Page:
The fact that it looks “natural” is largely why it’s so darn confounding. Because it slots well into expectations of what the natural world might look like if re-examined. A world of fleshy-colored Seussian landscapes, papillae and polyps of sea anemones and close-up views of the tongue. But there is, of course, the slightly unsettling notion that something is not quite right. Some vague and tough-to-define quality—that prickly, back-of-the-neck feeling you get seeing robots with molded rubber faces. When, somehow, you just know something’s off.
Because, with respect to one key metric, Robert Lemming’s work is not natural. When the Fayetteville artist does his work, it’s with epoxy resins, light plastics, translucencies, acrylic and hot glue. It’s the sort of material that lacks, as he writes in his artist statement on the Fayetteville Underground gallery, “historical baggage.” Material hard enough it won’t shatter like glass when he presses, say, a high-speed die grinder into the inch- or inch-and-a-half-deep acrylic surface, working in the negative as he hollows one side to achieve an effect on the opposite. (His previous training in printmaking and traditional photography helps considerably, he says.)
But still: It does seem odd that something smacking of the natural world could be so far removed from it. Some curious irony about the whole thing. But the truth is, there are connections linking his work, both past and present, inextricably to nature. Consider the Fucoid Structures: They’re these enormous mounted hot-glue sculptures that recall elephant ears and iris tongues. But really, they’re casts the artist made of fossilized burrows left by 300-million-year-old arthropods. (“[They] didn’t realize they were creating anything that would be of any significance,” he says. “They were just looking for sustenance, and it incidentally made something beautiful.”)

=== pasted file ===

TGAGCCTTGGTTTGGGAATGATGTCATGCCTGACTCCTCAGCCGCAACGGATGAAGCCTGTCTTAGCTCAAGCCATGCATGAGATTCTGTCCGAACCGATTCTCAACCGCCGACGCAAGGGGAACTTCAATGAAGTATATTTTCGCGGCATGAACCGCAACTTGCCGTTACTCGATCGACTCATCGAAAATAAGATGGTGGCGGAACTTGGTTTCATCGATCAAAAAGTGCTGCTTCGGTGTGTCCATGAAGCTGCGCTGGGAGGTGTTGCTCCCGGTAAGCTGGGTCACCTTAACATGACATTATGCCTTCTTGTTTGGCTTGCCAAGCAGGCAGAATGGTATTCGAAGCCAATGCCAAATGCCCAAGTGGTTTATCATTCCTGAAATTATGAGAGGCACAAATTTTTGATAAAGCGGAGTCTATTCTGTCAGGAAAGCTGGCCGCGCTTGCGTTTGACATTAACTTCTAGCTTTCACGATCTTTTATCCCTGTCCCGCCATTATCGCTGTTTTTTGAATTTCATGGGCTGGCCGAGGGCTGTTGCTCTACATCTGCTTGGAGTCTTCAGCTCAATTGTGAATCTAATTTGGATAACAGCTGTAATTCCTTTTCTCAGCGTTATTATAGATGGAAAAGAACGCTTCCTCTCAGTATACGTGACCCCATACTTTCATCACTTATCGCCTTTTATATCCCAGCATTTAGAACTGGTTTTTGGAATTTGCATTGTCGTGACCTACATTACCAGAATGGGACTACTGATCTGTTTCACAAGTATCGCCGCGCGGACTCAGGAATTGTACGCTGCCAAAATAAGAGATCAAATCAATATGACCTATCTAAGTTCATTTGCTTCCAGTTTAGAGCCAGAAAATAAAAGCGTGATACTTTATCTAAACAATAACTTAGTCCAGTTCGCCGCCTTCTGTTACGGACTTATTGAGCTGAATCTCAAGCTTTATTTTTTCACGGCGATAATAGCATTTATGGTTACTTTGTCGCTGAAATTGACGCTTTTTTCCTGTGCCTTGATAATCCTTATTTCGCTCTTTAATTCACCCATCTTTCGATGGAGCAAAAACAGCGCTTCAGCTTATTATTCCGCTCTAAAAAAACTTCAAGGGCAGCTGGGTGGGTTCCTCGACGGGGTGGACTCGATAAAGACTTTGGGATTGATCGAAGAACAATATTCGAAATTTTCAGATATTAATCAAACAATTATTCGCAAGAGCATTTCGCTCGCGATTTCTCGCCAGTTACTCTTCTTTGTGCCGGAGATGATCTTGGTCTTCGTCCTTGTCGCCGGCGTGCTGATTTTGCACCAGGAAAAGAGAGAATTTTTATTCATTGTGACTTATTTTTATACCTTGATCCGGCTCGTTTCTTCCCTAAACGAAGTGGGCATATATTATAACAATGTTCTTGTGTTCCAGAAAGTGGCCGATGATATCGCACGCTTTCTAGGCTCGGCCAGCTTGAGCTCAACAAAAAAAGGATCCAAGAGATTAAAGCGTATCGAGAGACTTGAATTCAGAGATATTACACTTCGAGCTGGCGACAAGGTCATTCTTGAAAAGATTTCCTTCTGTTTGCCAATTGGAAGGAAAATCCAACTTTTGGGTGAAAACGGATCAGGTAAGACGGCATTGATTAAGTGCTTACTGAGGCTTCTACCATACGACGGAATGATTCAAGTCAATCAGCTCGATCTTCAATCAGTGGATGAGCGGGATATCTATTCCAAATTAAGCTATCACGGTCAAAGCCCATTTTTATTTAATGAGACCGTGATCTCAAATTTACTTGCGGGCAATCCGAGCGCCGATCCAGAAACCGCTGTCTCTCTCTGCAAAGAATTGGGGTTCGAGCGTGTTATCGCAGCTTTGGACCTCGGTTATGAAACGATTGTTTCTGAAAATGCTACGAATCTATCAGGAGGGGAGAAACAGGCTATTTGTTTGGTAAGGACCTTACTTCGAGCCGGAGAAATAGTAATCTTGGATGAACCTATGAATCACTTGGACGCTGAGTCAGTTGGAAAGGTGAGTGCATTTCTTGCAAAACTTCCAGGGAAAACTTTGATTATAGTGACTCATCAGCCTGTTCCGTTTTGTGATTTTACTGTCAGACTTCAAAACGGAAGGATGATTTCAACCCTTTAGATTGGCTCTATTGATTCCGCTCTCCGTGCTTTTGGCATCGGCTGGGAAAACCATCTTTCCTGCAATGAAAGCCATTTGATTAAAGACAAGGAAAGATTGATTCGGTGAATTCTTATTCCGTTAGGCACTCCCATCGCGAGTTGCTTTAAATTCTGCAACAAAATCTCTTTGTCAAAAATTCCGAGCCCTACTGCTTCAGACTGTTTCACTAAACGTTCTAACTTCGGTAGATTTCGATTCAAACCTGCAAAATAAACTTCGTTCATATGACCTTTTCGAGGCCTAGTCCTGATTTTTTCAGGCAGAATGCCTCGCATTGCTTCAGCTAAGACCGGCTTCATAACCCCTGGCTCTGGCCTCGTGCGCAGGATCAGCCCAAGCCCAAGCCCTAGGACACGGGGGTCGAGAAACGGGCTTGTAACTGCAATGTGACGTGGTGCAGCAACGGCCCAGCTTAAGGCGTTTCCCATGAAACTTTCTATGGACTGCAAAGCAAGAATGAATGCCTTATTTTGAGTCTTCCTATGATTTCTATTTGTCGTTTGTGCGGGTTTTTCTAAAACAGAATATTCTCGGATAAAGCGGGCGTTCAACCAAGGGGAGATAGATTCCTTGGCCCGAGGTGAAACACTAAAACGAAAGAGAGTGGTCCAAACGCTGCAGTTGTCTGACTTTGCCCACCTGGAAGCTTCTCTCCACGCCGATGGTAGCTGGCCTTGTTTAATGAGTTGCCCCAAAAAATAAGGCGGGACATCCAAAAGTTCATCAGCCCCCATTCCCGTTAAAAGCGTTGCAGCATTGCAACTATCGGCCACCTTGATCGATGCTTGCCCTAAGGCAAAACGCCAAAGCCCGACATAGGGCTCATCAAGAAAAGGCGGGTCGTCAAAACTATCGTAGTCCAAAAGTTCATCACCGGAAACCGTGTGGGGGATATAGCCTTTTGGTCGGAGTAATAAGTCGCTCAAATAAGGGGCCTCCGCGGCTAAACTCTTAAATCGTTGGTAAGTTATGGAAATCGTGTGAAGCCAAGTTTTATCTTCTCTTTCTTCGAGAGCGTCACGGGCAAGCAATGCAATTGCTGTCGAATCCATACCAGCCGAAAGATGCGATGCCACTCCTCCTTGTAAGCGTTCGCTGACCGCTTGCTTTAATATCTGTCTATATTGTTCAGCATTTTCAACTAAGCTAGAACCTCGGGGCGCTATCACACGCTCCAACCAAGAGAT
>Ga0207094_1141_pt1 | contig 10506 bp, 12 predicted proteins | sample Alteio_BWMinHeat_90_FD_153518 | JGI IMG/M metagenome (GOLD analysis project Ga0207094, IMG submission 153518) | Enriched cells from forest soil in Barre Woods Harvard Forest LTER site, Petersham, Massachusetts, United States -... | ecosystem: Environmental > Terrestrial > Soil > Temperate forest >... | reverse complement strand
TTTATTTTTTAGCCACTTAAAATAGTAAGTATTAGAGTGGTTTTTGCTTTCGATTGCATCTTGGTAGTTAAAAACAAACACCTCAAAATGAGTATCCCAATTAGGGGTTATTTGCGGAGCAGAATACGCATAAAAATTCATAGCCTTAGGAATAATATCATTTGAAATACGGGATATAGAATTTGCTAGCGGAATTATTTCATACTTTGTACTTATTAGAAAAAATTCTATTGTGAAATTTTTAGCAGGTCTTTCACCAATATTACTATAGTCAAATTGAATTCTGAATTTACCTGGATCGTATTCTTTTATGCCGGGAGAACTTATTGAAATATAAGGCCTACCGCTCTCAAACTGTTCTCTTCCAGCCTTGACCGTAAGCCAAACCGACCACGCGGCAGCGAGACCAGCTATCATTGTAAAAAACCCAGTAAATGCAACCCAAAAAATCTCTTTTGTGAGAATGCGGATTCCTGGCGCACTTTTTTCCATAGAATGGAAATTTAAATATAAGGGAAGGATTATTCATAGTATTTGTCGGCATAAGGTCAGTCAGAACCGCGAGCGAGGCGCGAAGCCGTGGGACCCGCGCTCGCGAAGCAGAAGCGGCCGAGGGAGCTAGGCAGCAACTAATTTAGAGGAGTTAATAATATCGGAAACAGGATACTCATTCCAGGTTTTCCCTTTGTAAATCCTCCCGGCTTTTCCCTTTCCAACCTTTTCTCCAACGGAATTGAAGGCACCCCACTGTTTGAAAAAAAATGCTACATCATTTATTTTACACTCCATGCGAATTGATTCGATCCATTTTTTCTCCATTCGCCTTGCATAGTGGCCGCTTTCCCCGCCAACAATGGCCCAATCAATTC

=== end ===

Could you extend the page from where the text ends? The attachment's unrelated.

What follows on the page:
But even in his recent work, a series he’s dubbed Burrows (and is pictured above), there’s a parallel tie. It’s work that’s often dictated by the moment, sometimes requiring forethought, sometimes spontaneous (like when he dumped acetone on Burrow and lit it on fire). It is, as he is, its own challenge. “There’s this fight with it—like I kind of let randomness happen, and there’s a fight between controlling it and just letting it happen,” he says, “so that’s kind of my struggle.”
Robert’s work will be on display at the Historic Arkansas Museum from May 13 through August 7, 2016.